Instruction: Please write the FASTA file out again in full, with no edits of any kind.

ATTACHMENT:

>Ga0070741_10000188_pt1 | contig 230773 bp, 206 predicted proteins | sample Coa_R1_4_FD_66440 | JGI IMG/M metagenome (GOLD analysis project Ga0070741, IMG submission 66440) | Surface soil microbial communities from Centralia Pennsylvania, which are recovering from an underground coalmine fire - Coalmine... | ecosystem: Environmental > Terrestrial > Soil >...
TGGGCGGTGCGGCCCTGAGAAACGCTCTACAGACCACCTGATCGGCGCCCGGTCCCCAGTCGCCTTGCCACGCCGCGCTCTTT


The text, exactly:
>Ga0070741_10000188_pt1 | contig 230773 bp, 206 predicted proteins | sample Coa_R1_4_FD_66440 | JGI IMG/M metagenome (GOLD analysis project Ga0070741, IMG submission 66440) | Surface soil microbial communities from Centralia Pennsylvania, which are recovering from an underground coalmine fire - Coalmine... | ecosystem: Environmental > Terrestrial > Soil >...
TGGGCGGTGCGGCCCTGAGAAACGCTCTACAGACCACCTGATCGGCGCCCGGTCCCCAGTCGCCTTGCCACGCCGCGCTCTTT